Conversely, there are quantum algorithms that can accelerate AI applications. As Nvidia is one of the leaders in the field of AI, it is a very important partner for us. We are integrating our quantum computers into their stack to make sure that this collaboration between the GPU cluster that they are building and the quantum processing unit cluster is running smoothly. The aim is to give a seamless customer experience to someone who has an important problem.

You’ve announced an upcoming IQM Radiance range of quantum computers, targeting 54 qubits next year, and 150 cubits in 2025. What’s your vision for targeting quantum advantage?

With the 54-qubit system, we are reaching the boundaries of what you can simulate classically. With the 150-qubit system, you're on the other side. This means you enter a regime that you cannot simulate with even the biggest supercomputer on the planet.

However, this doesn't mean that you automatically create quantum advantage in terms of a business case; you still need to find a commercial application that will then run on this processor. We know for sure that you can run calculations with the system that cannot anymore be simulated classically. Maybe there is a smart person out there who already has a commercial algorithm for the 150-qubit processor.

A business quantum advantage is usually defined as you can do something faster, cheaper or with higher accuracy in a problem that has a business relevance – not a toy problem or not a purely academic problem, but something of relevance.

It's also important for us to support the basic science and to get prepared for the next steps and processor generations, which for us will be towards 1,000 qubits. Not all quantum algorithms or applications will be unlocked at once. We will start with the lowest-hanging fruit and step-by-step enter into the different industry verticals where quantum will be applied.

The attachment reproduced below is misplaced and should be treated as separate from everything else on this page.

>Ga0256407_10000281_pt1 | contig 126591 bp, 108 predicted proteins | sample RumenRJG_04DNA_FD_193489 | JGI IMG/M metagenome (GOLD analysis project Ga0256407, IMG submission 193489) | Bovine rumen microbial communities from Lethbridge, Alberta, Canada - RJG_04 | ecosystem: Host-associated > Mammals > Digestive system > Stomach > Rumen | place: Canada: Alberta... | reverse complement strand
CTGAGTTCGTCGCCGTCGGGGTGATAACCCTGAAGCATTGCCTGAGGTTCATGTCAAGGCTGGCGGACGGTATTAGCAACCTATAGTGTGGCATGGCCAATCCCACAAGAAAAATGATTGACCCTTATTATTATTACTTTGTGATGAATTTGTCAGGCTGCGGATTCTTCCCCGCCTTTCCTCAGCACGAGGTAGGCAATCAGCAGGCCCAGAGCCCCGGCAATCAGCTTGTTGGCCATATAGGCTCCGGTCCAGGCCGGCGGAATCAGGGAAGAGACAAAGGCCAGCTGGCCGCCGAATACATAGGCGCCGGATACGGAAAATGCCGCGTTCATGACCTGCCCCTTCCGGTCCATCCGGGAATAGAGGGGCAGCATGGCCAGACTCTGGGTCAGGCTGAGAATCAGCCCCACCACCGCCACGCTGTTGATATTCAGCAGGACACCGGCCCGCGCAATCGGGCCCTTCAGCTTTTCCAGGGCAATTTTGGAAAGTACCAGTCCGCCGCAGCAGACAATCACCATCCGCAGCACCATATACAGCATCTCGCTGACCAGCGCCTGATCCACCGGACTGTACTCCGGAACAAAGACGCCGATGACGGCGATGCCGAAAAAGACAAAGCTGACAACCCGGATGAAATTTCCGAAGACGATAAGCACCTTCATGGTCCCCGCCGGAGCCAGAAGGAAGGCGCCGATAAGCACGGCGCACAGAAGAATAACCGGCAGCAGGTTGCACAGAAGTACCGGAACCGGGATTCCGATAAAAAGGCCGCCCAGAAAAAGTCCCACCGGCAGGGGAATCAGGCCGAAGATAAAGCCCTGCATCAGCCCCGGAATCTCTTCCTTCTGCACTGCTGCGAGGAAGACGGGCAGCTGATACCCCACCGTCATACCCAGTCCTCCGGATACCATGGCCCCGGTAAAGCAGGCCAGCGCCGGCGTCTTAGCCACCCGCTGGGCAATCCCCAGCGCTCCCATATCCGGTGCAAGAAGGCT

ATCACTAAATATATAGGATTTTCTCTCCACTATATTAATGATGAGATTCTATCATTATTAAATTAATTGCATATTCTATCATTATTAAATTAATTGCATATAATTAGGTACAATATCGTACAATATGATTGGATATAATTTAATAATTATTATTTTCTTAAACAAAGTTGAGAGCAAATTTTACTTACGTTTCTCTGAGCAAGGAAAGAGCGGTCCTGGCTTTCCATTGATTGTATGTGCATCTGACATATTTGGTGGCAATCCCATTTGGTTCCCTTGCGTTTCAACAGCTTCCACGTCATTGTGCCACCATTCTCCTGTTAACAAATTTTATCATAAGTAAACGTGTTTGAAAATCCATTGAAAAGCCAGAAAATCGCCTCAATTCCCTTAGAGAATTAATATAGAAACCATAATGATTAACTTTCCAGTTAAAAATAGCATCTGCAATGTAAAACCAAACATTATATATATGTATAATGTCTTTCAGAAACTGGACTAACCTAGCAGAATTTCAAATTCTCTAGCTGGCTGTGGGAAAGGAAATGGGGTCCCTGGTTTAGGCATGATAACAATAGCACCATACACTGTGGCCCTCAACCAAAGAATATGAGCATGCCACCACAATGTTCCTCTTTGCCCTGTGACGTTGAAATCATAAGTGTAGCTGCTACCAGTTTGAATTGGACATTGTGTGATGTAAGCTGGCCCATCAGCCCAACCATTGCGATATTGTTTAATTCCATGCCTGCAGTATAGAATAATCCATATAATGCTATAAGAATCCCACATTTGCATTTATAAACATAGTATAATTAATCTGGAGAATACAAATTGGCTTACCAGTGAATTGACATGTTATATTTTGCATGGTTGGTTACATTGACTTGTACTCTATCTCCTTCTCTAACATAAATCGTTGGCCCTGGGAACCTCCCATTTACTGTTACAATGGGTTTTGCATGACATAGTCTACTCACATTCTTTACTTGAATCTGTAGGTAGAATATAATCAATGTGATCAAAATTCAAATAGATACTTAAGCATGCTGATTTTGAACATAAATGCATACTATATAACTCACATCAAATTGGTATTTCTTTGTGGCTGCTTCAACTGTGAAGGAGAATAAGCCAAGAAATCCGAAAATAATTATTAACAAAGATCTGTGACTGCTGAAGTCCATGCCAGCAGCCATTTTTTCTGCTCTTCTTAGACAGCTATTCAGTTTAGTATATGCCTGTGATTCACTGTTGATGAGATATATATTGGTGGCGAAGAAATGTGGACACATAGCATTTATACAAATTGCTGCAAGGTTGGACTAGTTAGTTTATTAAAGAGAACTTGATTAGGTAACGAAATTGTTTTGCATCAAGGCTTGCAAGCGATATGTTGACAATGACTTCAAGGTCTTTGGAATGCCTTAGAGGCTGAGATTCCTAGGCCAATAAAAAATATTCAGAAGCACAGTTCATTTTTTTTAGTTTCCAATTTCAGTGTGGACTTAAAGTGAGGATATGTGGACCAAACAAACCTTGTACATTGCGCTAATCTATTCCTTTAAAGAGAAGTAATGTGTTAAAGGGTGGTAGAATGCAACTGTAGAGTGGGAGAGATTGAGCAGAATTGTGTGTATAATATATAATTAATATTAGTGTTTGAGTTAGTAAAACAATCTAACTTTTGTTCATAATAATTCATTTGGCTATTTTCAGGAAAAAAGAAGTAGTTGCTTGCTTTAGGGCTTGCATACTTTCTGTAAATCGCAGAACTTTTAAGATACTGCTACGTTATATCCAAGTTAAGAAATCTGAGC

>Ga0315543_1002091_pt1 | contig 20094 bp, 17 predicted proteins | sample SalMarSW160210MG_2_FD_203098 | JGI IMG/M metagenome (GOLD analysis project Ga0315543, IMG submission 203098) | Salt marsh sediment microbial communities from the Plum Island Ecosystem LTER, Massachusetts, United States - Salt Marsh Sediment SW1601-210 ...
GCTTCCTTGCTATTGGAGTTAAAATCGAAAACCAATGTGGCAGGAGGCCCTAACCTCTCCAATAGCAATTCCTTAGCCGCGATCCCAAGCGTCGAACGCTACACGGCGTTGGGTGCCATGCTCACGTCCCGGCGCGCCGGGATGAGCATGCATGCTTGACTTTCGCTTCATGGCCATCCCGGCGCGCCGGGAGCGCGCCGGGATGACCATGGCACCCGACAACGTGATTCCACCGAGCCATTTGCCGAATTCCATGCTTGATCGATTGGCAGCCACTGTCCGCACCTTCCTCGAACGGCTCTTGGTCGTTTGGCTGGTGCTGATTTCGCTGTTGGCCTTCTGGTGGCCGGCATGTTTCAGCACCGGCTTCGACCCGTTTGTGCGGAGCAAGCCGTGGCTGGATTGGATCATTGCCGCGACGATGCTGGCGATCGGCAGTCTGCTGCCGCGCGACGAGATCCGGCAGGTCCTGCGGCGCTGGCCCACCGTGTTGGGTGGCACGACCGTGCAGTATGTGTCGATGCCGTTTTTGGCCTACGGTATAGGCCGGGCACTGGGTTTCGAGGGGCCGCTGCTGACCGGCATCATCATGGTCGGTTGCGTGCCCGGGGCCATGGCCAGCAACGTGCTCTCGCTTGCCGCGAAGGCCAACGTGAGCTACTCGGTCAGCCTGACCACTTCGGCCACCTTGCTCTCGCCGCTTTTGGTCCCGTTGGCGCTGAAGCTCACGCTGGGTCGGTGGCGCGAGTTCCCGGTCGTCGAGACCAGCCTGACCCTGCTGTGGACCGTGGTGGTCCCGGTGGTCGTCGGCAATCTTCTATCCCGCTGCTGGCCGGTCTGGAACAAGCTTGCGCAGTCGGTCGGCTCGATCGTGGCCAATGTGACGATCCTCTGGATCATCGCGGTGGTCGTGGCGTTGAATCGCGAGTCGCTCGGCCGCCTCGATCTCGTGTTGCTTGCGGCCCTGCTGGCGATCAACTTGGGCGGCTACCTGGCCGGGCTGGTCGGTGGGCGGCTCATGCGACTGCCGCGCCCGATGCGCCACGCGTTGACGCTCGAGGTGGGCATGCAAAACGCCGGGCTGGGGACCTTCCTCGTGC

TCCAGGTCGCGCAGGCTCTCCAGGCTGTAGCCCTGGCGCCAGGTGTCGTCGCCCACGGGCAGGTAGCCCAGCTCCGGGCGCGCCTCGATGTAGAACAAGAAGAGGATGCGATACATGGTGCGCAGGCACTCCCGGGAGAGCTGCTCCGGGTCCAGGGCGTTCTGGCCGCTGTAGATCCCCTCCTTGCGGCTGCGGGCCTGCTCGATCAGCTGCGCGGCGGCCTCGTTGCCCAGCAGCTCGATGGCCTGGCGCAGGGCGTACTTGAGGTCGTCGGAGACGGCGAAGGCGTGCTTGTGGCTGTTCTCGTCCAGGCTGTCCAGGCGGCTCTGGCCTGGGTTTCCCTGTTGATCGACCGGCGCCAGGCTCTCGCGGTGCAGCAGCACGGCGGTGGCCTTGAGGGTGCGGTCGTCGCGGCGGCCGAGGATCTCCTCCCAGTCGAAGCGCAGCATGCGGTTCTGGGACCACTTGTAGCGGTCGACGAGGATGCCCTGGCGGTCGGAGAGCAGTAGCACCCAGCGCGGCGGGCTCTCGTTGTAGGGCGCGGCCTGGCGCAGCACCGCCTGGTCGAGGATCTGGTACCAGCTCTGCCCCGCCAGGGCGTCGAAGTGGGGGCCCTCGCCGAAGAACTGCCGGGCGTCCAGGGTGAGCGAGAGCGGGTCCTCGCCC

What customer base are you targeting?

We are working with Siemens on a production optimizing problem. We also partner with other companies that are developing applications and use cases and are often domain experts. For example, we have a partnership with Multiverse in Spain focusing on financial and energy topics and with H2O in Germany, focusing on the chemistry markets. This way can reach all of the potential industry verticals without having all of this know-how in-house but we can deliver the ecosystem and partnership strategy.

What’s on your quantum road map for next year?

We have one customer in Finland that will get a 54-qubit system. It is super important the deployment runs smoothly as running the first algorithms on the 54-qubit system will bring us really close to the boundary of what can be simulated classically. We are also collaborating with high-performance computing centers because they also want to test their computers alongside quantum. We will also focus more on the use case and application side and grow our global footprint.

About the Author(s)

Berenice Baker

Editor, Enter Quantum

Berenice is the editor of Enter Quantum, the companion website and exclusive content outlet for The Quantum Computing Summit. Enter Quantum informs quantum computing decision-makers and solutions creators with timely information, business applications and best practice to enable them to adopt the most effective quantum computing solution for their businesses. Berenice has a background in IT and 16 years’ experience as a technology journalist.

Sign Up for the Newsletter
The most up-to-date news and insights into the latest emerging technologies ... delivered right to your inbox!

You May Also Like